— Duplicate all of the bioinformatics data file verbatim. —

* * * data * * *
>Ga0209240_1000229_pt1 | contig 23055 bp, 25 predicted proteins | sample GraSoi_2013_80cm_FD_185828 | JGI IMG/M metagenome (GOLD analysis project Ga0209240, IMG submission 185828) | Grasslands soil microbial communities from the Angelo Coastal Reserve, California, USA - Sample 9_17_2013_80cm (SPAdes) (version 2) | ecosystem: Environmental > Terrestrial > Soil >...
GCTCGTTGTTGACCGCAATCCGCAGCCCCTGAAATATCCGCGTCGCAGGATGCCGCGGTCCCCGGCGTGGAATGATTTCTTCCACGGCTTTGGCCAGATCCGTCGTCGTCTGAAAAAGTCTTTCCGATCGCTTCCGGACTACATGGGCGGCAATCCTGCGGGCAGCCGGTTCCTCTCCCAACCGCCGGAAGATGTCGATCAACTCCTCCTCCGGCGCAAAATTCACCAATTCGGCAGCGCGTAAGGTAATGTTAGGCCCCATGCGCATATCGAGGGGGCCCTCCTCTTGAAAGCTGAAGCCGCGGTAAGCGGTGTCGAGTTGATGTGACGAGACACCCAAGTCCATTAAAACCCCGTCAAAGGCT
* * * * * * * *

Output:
>Ga0209240_1000229_pt1 | contig 23055 bp, 25 predicted proteins | sample GraSoi_2013_80cm_FD_185828 | JGI IMG/M metagenome (GOLD analysis project Ga0209240, IMG submission 185828) | Grasslands soil microbial communities from the Angelo Coastal Reserve, California, USA - Sample 9_17_2013_80cm (SPAdes) (version 2) | ecosystem: Environmental > Terrestrial > Soil >...
GCTCGTTGTTGACCGCAATCCGCAGCCCCTGAAATATCCGCGTCGCAGGATGCCGCGGTCCCCGGCGTGGAATGATTTCTTCCACGGCTTTGGCCAGATCCGTCGTCGTCTGAAAAAGTCTTTCCGATCGCTTCCGGACTACATGGGCGGCAATCCTGCGGGCAGCCGGTTCCTCTCCCAACCGCCGGAAGATGTCGATCAACTCCTCCTCCGGCGCAAAATTCACCAATTCGGCAGCGCGTAAGGTAATGTTAGGCCCCATGCGCATATCGAGGGGGCCCTCCTCTTGAAAGCTGAAGCCGCGGTAAGCGGTGTCGAGTTGATGTGACGAGACACCCAAGTCCATTAAAACCCCGTCAAAGGCT